I am just an old retired general and developmental physiologist who decided about twenty years ago to tackle the biggest unsolved problem in all of biological science, organic evolution. Like Einstein I am unable to deal with philosophical matters. Everything I have ever published is based on well established facts. It is very possible that my interpretation of those facts is in error but the truth of the matter is that my work, like that of the sources on which it is largely based, continues to be ignored by an evolutionary “establishment” for which I have now lost all respect.

    I do not believe in Sheldrake’s “morphic resonance” nor do I believe the experiments that Steele has reported. I am not a mystic. I feel that the truth about the MECHANISM of organic evolution has been before us for a very long time, certainly since 1922 with the publication of Berg’s Nomogenesis. It is only the MECHANISM that has ever been in question as far as I am concerned. As an experimental physiologist it is only the MECHANISM that matters to me. I am afraid you will find me a rather boring conversationalist. It is n0t meant to be personal. It is just one of my many “prescribed” defects.

    “A past evolution is undeniable, a present evolution undemonstrable.”
    John A. Davison

  42. 42
    bevets says:

    Contrary to Huxley, I shall suggest that the existence of God is a scientific hyposthesis like any other. Even if hard to test in practice, it belongs in the same TAP or temporary agnosticism box as the controversies over the Permian and Cretaceous extinctions. God’s existence or non-existence is a scientific fact about the universe, discoverable in principle if not in practice. The God Hypothesis (2006) p.50

    Whatever else they may say, those scientists who subscibe to the ‘separate magesteria’ school of thought should concede that the universe with a supernaturally intelligent creator is a very different kind of universe from one without. The difference between the two hypothetical universes could hardly be more fundamental in principle, even if it is not easy to test in practice. And it undermines the dictum that science must be completely silent about religion’s central existence claim. The presence or absence of a creative super-intelligence is unequivocally a scientific question, even if not in practice — or not yet — a decided one. The God Hypothesis (2006) p.58-9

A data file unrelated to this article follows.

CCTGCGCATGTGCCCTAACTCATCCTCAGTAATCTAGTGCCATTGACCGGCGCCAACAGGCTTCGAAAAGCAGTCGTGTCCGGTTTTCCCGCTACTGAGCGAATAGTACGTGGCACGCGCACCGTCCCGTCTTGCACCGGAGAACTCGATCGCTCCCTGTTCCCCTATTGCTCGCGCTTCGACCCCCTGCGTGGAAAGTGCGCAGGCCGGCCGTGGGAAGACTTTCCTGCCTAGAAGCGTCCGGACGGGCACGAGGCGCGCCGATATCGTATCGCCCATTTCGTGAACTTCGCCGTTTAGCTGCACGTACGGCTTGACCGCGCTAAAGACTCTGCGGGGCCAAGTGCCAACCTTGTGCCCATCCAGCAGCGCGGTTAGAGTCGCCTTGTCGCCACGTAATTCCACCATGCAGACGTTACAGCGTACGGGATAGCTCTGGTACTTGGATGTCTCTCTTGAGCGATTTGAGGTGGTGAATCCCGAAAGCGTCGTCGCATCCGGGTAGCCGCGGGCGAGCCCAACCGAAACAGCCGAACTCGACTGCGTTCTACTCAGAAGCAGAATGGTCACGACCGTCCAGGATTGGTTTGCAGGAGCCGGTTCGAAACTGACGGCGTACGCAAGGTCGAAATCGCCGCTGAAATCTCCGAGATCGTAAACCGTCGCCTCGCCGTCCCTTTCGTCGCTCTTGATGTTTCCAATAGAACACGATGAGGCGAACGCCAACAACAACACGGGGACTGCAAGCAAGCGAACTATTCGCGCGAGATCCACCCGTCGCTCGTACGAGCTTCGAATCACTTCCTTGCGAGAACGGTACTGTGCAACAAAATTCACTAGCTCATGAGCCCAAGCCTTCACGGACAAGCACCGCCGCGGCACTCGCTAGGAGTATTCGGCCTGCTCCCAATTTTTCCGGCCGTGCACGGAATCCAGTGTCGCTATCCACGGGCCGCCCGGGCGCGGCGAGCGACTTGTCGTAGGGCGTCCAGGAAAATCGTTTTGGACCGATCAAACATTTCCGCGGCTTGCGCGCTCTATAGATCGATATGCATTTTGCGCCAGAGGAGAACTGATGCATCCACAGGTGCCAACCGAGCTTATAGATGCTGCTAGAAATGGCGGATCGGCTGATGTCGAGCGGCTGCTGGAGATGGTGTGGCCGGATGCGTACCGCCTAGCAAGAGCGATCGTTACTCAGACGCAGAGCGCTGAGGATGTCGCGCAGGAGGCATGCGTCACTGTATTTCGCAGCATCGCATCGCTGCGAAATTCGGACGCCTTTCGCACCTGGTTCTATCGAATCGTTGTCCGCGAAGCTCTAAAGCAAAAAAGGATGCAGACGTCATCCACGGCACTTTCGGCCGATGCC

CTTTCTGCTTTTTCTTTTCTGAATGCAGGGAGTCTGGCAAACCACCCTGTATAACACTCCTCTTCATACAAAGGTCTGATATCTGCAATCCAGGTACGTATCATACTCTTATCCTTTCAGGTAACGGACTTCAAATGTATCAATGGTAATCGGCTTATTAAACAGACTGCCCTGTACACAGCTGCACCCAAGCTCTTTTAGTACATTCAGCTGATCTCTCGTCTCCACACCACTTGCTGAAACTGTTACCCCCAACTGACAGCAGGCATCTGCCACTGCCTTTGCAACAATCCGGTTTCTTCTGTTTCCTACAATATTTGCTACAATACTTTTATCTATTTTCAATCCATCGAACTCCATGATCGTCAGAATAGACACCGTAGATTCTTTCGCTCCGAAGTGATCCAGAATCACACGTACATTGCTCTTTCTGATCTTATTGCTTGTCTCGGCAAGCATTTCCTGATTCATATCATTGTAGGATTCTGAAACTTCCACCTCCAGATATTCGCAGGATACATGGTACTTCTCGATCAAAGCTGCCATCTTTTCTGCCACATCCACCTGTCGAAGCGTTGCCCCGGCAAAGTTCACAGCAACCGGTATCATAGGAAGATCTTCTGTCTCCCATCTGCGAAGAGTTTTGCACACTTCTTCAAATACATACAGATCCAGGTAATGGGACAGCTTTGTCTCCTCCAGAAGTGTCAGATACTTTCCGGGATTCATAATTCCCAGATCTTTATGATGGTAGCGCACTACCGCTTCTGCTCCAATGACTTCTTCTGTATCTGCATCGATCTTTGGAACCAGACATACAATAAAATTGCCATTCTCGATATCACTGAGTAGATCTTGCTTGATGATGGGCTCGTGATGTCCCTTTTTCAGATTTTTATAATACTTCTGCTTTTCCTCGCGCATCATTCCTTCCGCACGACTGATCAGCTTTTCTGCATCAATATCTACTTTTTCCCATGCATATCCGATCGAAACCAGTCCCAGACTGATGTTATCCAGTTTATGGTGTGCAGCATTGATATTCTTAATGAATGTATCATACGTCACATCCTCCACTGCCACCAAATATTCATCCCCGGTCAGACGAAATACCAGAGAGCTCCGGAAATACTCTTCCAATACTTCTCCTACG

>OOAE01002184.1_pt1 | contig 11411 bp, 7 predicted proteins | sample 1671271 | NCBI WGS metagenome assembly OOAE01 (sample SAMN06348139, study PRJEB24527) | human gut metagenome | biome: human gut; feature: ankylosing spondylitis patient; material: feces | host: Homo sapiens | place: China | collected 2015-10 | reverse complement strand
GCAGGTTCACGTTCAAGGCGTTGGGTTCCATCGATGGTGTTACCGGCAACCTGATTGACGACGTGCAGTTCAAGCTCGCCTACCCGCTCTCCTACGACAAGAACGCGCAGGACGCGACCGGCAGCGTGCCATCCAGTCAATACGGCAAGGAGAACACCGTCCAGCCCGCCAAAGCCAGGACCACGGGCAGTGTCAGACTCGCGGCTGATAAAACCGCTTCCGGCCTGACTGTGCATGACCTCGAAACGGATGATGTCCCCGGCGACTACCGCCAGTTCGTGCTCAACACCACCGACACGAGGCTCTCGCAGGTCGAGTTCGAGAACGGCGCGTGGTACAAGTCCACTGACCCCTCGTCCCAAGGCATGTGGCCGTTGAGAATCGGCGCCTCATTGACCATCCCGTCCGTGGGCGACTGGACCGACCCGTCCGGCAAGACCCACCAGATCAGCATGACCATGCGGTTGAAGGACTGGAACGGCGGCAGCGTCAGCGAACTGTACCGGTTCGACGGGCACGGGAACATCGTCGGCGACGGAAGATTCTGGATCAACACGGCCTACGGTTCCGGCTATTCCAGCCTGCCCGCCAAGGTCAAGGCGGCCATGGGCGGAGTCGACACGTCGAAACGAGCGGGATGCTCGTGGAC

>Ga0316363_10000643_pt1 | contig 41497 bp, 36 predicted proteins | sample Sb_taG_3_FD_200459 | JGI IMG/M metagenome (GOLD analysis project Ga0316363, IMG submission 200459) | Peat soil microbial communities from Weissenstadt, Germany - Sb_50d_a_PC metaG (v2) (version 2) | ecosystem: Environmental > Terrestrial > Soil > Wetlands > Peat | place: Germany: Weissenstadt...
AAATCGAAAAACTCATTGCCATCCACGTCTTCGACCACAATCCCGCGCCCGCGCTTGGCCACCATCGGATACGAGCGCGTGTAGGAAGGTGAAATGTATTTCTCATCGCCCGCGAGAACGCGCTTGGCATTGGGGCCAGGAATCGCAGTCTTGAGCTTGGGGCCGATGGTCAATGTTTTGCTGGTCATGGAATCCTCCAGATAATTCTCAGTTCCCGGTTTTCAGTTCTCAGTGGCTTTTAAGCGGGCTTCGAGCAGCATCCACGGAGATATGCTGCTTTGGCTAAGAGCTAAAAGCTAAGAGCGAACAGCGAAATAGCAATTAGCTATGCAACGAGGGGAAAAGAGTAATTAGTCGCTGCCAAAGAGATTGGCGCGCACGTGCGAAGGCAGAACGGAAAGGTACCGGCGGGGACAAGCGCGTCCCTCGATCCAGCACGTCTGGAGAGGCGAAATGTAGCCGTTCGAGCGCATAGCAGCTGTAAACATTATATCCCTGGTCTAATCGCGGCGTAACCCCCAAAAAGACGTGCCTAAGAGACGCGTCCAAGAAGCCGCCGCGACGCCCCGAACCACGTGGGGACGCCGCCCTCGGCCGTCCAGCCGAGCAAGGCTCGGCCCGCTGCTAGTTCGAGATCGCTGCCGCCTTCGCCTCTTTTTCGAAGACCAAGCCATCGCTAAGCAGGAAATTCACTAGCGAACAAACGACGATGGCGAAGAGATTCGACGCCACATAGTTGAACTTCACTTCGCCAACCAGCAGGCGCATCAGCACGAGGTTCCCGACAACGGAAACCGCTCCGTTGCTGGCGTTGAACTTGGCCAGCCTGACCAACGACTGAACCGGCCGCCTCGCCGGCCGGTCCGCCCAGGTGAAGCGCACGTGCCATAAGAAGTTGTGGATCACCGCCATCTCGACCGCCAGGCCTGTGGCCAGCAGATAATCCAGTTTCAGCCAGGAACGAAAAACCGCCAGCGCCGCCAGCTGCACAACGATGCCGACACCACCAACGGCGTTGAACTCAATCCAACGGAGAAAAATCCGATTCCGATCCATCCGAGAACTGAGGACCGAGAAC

43. 43
    P. Phillips says:

    John Davison, in case you’re out there, Wal Thornhill, of The Electric Universe, was kind enough to reply to me about Keravan; you may reply “I do not Love it so, Sam I am!”, but it’s worthy of consideration.

    Again, perhaps the Electrical Theorists in postulating a form of a Theory of Everything, which to me is more corherent and less scatter brained than String Theory and bubble universes, took on a little too much. Nevertheless, Dr. Thornhill is not full of hubris! He realizes that we do not know the full extent and nature of the univere, nor perhaps do we truly comprehend the nature of “matter” and “energy”.

    He wrote me (and be polite, John, and not cantankerous for a change!):

    > John A. Davison wrote:

    “I was also unaware that biological systems are transmuting elements. Which elements did you have in mind. I always thought that was alchemy.”

    Wallace Thornhill replied:

    [His website]

    Hi P.S., interesting debate.

    The outstanding French scientist, Louis Kervran, demonstrated in simple experiments that the important elements in biology can be produced by biological enzymes. That is why crop rotation works so well.

    He outlines simple experiments that can be performed by high school students. Just one example – taking a batch of fertilized and unfertilized chicken’s eggs and allowing the fertilized eggs to develop almost to hatching stage, it is found that the chicken’s skeleton has four times more calcium than the egg yolk and white. And calcium cannot migrate from the shell because the calcium increase doesn’t occur until the membrane under the shell detaches from the shell. That membrane has a high concentration of organic silica, known to traditional medicine since time immemorial as a source of usable calcium in the body.

    The reaction is Si28 + C12 = Ca40.

    Since the calcium difference is measured in sizeable fractions of a gram, it is an experiment that is easy to perform.

    A similar experiment involves the production of sulfur from an oxygen molecule by the thiobacillus.

    Look for LK on Google.

    From Google results:

    Reluctant Alchemist

    His use of the word transmutation led his scientific work to be associated with alchemy and thus to be misunderstood by many who did not care to read him in his texts. Nevertheless a readable introduction to his work remains “Alchemists in the garden”, chapter 16 of “The Secret Life of Plants” (Tompkins & Bird, 1975). There his work is presented in its context: